Optional step 735 of FIG. 7 performs text and drawing segmentation of the sample-area of the image into generally homogeneous segments, called active, and everything else, called inactive. The purpose of this optional step is to exclude highly varying regions from consideration by the rest of the method, due to the very large number of deviant regions that they are likely to produce. This exclusion allows the number of images that must be considered by the method to obtain a reasonable false alarm rate to be a practically low number by excluding segments that have a high total deviation and would generate a high probability of overlapping deviant regions between scenes or images.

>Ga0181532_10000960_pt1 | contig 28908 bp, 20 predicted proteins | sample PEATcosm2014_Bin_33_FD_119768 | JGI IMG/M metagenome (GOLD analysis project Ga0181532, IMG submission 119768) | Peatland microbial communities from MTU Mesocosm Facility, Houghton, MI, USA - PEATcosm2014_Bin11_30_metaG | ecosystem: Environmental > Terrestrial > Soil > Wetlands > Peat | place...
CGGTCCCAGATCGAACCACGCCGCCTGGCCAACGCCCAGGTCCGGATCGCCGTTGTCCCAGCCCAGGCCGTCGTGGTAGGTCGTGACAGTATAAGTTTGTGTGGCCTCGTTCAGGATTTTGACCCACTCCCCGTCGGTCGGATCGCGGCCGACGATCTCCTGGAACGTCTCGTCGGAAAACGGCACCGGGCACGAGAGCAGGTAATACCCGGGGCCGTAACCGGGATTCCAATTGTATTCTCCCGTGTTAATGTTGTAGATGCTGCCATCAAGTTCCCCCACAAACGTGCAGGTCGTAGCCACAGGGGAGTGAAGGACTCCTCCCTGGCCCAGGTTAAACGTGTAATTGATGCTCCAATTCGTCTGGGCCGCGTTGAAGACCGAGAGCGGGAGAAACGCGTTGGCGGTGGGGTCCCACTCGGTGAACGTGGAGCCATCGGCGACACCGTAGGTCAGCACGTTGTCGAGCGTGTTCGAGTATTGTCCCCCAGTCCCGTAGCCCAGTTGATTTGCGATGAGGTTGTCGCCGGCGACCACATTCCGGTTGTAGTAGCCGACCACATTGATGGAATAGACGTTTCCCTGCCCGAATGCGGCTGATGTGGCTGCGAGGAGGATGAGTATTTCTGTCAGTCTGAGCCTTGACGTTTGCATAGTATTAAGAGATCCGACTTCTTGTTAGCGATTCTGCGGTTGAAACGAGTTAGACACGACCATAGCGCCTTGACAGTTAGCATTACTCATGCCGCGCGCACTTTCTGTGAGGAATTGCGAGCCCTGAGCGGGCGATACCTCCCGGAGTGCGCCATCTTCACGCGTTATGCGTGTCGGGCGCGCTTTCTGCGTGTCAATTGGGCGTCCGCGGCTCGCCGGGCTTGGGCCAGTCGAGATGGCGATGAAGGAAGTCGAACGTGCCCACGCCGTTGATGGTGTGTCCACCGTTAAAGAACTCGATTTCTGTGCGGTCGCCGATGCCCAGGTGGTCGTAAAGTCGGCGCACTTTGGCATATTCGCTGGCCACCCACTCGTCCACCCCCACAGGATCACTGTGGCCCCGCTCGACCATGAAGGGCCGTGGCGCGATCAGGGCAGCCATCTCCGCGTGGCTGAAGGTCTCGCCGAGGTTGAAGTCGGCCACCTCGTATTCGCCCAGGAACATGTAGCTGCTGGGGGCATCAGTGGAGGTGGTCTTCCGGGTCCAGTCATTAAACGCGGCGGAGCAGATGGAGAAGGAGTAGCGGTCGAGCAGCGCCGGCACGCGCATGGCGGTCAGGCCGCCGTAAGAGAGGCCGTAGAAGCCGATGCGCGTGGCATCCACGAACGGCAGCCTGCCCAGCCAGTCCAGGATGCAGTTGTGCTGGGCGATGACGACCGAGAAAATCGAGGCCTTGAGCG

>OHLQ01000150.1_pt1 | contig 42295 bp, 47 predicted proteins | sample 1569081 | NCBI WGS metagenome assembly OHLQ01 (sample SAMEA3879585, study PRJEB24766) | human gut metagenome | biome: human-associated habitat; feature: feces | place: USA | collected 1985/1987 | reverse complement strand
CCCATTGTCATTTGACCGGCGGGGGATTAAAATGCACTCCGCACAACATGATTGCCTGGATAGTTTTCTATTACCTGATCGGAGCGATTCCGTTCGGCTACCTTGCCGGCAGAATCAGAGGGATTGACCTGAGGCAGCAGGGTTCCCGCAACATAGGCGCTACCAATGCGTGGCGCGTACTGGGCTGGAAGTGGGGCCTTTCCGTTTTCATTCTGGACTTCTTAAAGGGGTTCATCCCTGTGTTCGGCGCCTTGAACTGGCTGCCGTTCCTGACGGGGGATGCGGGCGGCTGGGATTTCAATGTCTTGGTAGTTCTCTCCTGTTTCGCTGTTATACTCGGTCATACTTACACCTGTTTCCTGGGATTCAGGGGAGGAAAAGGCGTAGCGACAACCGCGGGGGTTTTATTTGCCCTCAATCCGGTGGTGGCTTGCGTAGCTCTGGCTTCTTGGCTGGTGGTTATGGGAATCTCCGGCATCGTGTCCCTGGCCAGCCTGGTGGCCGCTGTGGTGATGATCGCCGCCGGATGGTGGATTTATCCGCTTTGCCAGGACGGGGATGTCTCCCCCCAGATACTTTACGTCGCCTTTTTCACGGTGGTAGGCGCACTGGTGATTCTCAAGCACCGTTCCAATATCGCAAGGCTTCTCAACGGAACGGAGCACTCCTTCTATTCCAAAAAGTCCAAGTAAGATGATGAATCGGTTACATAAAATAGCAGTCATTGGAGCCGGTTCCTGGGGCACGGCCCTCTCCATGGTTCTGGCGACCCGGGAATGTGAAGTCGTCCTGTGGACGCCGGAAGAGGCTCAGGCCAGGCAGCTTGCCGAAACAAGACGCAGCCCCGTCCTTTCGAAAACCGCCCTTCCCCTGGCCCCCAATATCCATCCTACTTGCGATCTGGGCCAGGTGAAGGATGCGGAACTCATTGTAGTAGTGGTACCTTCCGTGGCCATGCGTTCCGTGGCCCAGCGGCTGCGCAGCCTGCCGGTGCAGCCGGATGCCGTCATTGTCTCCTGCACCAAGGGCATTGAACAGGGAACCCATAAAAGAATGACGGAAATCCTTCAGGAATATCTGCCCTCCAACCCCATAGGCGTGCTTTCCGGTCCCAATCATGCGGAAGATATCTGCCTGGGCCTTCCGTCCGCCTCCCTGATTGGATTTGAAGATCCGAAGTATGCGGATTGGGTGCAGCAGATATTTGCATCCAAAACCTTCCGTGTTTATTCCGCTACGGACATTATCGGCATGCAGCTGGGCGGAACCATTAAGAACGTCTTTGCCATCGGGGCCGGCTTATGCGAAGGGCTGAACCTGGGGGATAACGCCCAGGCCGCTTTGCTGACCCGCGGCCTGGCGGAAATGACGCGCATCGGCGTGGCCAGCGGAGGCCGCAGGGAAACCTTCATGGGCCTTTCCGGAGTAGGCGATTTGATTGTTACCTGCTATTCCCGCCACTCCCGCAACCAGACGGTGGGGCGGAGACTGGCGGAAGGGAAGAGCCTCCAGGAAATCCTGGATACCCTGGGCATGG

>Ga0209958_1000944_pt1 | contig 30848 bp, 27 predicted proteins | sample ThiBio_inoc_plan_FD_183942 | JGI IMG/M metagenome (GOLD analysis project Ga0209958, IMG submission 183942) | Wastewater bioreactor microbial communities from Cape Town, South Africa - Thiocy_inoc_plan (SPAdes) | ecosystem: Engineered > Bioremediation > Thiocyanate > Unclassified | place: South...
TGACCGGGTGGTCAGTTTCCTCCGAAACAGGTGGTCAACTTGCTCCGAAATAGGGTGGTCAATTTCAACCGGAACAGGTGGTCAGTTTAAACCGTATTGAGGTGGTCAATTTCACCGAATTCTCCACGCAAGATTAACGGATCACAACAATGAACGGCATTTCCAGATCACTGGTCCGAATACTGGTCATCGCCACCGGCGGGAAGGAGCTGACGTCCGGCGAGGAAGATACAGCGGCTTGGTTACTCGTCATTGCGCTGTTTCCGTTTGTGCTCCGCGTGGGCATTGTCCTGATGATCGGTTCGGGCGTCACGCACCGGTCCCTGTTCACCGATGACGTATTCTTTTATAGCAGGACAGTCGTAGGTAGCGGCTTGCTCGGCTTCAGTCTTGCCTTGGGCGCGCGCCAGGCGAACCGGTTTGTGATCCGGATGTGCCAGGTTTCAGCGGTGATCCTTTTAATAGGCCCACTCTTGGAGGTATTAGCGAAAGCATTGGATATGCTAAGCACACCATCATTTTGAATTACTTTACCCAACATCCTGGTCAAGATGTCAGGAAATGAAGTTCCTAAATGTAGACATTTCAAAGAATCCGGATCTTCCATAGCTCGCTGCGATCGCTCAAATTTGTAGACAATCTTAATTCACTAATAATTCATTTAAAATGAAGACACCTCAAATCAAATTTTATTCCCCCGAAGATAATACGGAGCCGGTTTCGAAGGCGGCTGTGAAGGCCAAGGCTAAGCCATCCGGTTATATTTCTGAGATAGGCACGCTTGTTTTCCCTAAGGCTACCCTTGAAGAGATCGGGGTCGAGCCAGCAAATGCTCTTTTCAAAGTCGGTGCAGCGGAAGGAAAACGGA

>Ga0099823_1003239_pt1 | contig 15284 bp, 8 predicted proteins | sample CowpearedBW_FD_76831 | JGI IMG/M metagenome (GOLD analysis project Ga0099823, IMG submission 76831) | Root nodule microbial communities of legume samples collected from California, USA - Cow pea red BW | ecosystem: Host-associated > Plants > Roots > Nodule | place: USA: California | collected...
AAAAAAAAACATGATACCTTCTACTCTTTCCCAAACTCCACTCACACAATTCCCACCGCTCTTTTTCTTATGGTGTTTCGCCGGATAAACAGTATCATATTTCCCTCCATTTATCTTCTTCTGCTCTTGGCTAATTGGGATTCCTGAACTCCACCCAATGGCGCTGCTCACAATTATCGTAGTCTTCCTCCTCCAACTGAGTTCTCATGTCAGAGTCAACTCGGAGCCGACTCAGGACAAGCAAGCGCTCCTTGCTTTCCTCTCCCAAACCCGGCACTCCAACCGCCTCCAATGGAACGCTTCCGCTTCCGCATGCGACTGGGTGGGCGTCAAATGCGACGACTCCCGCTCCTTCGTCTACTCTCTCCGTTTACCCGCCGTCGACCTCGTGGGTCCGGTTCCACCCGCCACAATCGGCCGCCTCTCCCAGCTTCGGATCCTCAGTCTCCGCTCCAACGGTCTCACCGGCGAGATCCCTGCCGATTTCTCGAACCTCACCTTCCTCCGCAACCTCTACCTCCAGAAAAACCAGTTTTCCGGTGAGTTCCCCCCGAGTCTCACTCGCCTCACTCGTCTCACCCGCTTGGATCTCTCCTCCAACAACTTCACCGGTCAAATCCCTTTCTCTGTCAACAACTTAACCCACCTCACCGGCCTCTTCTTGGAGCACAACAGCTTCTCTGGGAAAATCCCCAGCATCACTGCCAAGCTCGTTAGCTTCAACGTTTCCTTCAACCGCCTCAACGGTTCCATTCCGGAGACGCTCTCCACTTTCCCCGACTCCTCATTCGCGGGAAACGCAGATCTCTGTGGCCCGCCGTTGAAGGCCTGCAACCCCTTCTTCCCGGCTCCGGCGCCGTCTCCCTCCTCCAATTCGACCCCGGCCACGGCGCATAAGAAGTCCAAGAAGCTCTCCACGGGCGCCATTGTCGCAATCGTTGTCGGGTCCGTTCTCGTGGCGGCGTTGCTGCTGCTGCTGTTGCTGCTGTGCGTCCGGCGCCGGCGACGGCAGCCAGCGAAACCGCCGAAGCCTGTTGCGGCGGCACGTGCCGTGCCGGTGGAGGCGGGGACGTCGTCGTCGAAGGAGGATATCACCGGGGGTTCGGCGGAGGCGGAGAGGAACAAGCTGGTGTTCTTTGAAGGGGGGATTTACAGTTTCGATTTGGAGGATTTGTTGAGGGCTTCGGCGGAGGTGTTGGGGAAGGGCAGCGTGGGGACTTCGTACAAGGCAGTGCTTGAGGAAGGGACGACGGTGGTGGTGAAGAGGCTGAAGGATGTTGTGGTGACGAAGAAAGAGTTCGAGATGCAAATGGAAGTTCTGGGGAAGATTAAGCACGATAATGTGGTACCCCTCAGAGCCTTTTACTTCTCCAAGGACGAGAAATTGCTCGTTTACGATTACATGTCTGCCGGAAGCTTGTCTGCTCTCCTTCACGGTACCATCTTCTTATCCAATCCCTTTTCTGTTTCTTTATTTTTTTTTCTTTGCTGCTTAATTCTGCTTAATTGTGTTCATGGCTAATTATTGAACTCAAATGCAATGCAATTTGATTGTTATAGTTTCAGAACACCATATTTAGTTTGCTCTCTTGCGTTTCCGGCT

In the embodiment useful for photocopiers or scanners, this generally means removing printed text, drawings, and graphics from consideration. This may be accomplished through any of several means described in the art, such as U.S. Pat. No. 5,646,021 to Baird et al. (1997) or U.S. Pat. No. 5,335,290 to Cullen et al. (1994). In particular, photocopying of typical documents will contain a mix of pages, each of which potentially has text, drawings, or photographs in different positions. The defect detection method will identify defects more effectively if such marked or printed regions are removed from consideration in the individual regions where they occur. The segments that are determined to be unmarked sample will be called "active segments" and the rest of the image will be called "inactive". Note that it is acceptable for an entire image to be inactive, due perhaps to the fact that it is completely a photograph containing no blank space. A simpler approach for black-and-white text documents is simply to exclude those regions of an image that are dark and bigger than the smallest expected printed object, for instance a full-stop or period mark printed in a small font.